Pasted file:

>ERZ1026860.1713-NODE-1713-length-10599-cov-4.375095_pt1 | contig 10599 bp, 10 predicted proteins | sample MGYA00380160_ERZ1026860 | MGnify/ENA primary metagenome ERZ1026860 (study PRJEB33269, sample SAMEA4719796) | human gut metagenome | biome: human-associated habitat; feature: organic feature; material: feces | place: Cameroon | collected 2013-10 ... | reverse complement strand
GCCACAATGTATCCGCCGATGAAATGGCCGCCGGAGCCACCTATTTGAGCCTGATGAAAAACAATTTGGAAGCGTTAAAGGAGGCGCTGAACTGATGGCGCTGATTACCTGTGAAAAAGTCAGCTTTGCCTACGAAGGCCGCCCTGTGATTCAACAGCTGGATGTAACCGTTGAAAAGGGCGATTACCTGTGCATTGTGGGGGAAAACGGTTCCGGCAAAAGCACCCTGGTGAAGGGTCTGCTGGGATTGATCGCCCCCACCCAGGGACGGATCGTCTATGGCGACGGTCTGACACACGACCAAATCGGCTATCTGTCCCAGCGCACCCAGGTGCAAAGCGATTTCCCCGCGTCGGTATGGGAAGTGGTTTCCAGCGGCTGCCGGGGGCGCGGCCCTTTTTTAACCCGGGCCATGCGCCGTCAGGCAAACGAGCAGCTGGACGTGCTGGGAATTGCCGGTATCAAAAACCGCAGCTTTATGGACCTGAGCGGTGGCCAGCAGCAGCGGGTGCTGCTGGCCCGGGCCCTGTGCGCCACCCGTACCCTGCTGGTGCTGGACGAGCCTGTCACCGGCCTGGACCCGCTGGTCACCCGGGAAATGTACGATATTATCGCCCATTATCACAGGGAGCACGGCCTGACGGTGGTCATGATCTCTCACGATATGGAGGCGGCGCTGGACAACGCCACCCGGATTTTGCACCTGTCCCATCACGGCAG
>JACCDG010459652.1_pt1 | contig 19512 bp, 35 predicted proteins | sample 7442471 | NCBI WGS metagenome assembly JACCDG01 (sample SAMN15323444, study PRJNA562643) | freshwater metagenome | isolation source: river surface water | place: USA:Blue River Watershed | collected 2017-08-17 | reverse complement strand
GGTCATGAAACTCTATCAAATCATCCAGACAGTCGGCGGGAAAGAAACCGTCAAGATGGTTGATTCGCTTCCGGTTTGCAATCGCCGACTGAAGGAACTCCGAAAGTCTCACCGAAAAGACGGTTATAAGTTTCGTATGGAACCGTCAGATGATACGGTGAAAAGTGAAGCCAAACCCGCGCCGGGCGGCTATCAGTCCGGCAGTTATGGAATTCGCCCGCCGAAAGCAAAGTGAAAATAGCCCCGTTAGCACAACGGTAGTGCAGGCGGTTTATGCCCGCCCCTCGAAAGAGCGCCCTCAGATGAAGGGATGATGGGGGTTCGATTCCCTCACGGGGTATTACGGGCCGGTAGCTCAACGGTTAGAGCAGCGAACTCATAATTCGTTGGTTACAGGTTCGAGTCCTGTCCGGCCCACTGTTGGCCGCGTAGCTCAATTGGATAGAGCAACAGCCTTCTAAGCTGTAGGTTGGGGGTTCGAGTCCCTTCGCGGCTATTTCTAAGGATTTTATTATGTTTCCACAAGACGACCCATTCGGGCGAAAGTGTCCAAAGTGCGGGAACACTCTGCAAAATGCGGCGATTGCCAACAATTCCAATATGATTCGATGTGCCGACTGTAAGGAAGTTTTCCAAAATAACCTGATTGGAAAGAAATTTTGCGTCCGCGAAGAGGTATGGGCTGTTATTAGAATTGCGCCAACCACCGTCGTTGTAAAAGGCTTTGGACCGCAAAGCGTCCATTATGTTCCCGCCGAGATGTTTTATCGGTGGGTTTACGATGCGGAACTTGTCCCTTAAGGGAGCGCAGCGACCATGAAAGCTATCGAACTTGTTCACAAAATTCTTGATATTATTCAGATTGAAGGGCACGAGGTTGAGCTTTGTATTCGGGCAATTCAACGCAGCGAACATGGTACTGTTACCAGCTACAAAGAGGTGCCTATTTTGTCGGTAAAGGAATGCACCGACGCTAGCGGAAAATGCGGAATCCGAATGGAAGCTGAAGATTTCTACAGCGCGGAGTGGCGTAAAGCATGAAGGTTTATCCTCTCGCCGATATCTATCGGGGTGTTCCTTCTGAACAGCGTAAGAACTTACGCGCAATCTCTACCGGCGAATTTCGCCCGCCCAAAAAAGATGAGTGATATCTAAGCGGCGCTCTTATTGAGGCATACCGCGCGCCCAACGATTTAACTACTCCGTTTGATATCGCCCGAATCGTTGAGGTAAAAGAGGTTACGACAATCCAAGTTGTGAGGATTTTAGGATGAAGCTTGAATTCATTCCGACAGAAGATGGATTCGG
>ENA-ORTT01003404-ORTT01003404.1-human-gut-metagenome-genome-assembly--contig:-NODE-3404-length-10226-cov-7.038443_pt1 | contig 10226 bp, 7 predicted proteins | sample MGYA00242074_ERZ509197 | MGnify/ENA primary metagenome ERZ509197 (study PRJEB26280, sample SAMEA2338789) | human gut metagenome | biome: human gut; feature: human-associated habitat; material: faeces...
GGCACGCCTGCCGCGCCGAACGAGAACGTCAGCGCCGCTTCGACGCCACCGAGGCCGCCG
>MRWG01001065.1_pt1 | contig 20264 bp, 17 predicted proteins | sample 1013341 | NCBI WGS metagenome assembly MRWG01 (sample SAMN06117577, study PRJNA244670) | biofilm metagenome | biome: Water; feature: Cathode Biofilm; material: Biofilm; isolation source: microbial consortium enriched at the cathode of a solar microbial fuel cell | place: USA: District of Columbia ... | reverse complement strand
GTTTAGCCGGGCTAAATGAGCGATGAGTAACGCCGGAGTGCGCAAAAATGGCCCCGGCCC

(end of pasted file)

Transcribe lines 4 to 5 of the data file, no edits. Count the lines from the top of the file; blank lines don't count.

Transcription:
GGTCATGAAACTCTATCAAATCATCCAGACAGTCGGCGGGAAAGAAACCGTCAAGATGGTTGATTCGCTTCCGGTTTGCAATCGCCGACTGAAGGAACTCCGAAAGTCTCACCGAAAAGACGGTTATAAGTTTCGTATGGAACCGTCAGATGATACGGTGAAAAGTGAAGCCAAACCCGCGCCGGGCGGCTATCAGTCCGGCAGTTATGGAATTCGCCCGCCGAAAGCAAAGTGAAAATAGCCCCGTTAGCACAACGGTAGTGCAGGCGGTTTATGCCCGCCCCTCGAAAGAGCGCCCTCAGATGAAGGGATGATGGGGGTTCGATTCCCTCACGGGGTATTACGGGCCGGTAGCTCAACGGTTAGAGCAGCGAACTCATAATTCGTTGGTTACAGGTTCGAGTCCTGTCCGGCCCACTGTTGGCCGCGTAGCTCAATTGGATAGAGCAACAGCCTTCTAAGCTGTAGGTTGGGGGTTCGAGTCCCTTCGCGGCTATTTCTAAGGATTTTATTATGTTTCCACAAGACGACCCATTCGGGCGAAAGTGTCCAAAGTGCGGGAACACTCTGCAAAATGCGGCGATTGCCAACAATTCCAATATGATTCGATGTGCCGACTGTAAGGAAGTTTTCCAAAATAACCTGATTGGAAAGAAATTTTGCGTCCGCGAAGAGGTATGGGCTGTTATTAGAATTGCGCCAACCACCGTCGTTGTAAAAGGCTTTGGACCGCAAAGCGTCCATTATGTTCCCGCCGAGATGTTTTATCGGTGGGTTTACGATGCGGAACTTGTCCCTTAAGGGAGCGCAGCGACCATGAAAGCTATCGAACTTGTTCACAAAATTCTTGATATTATTCAGATTGAAGGGCACGAGGTTGAGCTTTGTATTCGGGCAATTCAACGCAGCGAACATGGTACTGTTACCAGCTACAAAGAGGTGCCTATTTTGTCGGTAAAGGAATGCACCGACGCTAGCGGAAAATGCGGAATCCGAATGGAAGCTGAAGATTTCTACAGCGCGGAGTGGCGTAAAGCATGAAGGTTTATCCTCTCGCCGATATCTATCGGGGTGTTCCTTCTGAACAGCGTAAGAACTTACGCGCAATCTCTACCGGCGAATTTCGCCCGCCCAAAAAAGATGAGTGATATCTAAGCGGCGCTCTTATTGAGGCATACCGCGCGCCCAACGATTTAACTACTCCGTTTGATATCGCCCGAATCGTTGAGGTAAAAGAGGTTACGACAATCCAAGTTGTGAGGATTTTAGGATGAAGCTTGAATTCATTCCGACAGAAGATGGATTCGG
>ENA-ORTT01003404-ORTT01003404.1-human-gut-metagenome-genome-assembly--contig:-NODE-3404-length-10226-cov-7.038443_pt1 | contig 10226 bp, 7 predicted proteins | sample MGYA00242074_ERZ509197 | MGnify/ENA primary metagenome ERZ509197 (study PRJEB26280, sample SAMEA2338789) | human gut metagenome | biome: human gut; feature: human-associated habitat; material: faeces...